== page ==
Hanley the Man(ly)

Is Hanley Ramirez the next 40/40 player?

In his third full year in the majors, Hanley Ramirez hit .301/.400/.540 with 33 homers and 35 steals. And yet, there’s reason to believe that next year, Ramirez could be even better.

First of all, Hanley ran less this year than before – he attempted only 47 steals, as compared to 66 and 65 attempts in the previous two years. Is this a case of Hanley understanding that the season is long and pacing himself, or is this flukey? If Ramirez’s stolen base attempts fall somewhere in between his first two years and last year, he should end up with at least 40 steals.

Secondly, Hanley struggled against lefties last year, posting a .790 OPS. However, he improved drastically against righties, posting a .983 OPS. This is quite a change from the previous two seasons, when he posted an OPS nearly 200 points higher against left-handed pitching.

Chances are, Hanley’s improvement against righties is relatively real, but his numbers against lefties are a sample size fluke. If he hits lefties better in 2009 – which he should – his overall numbers should improve.

Additionally, Hanley improved his power a lot last season, but some of this was obscured by the fact that the number of fly balls he hit was down. In fact, 19.1% of his fly balls became homers, as compared to 12.7% in 2007 and 9.7% in 2006. However, he hit fly balls on only 36.7% of his balls in play, as compared to 41.9% in 2007.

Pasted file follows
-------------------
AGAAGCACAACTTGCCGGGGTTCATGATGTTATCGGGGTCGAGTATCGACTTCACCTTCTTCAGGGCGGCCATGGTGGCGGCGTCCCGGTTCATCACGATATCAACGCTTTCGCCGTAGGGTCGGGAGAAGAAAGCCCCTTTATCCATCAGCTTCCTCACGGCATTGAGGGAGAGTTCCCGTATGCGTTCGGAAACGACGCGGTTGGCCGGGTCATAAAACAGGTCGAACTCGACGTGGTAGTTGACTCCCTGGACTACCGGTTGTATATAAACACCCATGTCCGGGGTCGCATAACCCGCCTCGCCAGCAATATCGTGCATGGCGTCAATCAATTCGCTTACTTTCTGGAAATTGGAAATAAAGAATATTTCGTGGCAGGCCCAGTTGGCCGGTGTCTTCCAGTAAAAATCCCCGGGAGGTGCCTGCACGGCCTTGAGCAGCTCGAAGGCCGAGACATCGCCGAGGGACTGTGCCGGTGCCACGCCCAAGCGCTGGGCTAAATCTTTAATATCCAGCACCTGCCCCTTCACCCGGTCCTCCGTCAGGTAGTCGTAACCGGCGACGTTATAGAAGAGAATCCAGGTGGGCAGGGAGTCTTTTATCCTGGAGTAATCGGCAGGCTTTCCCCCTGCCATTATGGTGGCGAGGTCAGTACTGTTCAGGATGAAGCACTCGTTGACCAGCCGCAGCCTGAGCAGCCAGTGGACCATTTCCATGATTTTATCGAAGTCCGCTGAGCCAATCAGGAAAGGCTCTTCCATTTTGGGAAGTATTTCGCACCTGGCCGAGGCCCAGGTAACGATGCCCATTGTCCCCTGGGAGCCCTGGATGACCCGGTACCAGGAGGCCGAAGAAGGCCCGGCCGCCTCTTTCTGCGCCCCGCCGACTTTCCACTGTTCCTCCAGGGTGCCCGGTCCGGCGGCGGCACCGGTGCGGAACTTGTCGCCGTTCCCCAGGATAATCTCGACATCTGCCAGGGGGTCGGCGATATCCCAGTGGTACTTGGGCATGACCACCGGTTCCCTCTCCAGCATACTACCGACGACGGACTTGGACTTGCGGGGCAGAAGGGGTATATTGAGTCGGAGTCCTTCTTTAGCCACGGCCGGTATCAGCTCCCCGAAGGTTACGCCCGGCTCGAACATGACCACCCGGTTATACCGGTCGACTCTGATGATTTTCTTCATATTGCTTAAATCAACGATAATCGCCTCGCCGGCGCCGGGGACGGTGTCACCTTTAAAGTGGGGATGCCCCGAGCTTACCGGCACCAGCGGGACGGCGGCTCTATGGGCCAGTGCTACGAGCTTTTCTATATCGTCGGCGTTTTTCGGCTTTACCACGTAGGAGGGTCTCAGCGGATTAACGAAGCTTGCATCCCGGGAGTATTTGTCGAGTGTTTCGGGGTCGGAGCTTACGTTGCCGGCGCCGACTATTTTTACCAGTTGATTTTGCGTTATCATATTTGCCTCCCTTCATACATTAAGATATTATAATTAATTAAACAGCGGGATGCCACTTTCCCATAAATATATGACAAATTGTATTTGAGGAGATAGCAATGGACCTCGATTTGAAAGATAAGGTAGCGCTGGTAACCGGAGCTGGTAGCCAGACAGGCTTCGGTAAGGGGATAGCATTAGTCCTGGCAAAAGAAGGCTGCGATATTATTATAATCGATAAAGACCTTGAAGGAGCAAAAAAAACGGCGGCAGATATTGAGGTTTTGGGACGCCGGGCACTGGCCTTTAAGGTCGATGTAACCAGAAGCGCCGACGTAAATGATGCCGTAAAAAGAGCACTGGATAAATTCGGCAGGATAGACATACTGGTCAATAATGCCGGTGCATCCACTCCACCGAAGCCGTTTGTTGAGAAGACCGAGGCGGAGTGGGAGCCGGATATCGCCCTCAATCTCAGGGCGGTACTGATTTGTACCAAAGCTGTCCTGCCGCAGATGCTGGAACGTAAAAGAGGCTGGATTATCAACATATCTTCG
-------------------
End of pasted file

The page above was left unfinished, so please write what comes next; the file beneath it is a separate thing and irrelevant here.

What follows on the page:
Also, Hanley struck out more often in 2008 (perhaps as a result of trying to hit for more power), striking out in over 20% of his at bats, as compared to less than 15% in 2007.

In order for Hanley to hit more homers in 2009 than he did in 2008, he has to either strike out less or hit more fly balls. Chances are the increase in the amount of fly balls becoming homers is for real – it’s certainly not unusual for a toolsy young player to increase his power output around age 24. It’s quite reasonable to assume that at least one of the previous conditions will occur, and perhaps both, thus making 40 homers well within Ramirez’s reach.

Certainly, a lot of things have to go right for Hanley Ramirez to hit 40 homers and steal 40 bases. But it’s a very possible for him to reach both milestones, along with hitting (at least) .300 and playing shortstop. Hanley Ramirez should be a first-round pick in most drafts, and may even deserve to be the #2 pick in your draft (and there may even be an argument for taking him first overall), as he carries very little risk and a tremendous amount of upside.

We hoped you liked reading Hanley the Man(ly) by Peter Bendix!

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Jim
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Jim

I read an article a while back saying that the florida management wanted to reduce the number of bases Hanley stole so his body would hold up over the course of a season to hit for more power. That could be why his stolen bases went down this year. Good article, and i sure hope he can hit 40-40, but I was curious about one thing: You say that he should be a first round choice in “most” leagues. Unless I am in a 2 team league, why isn’t it all leagues?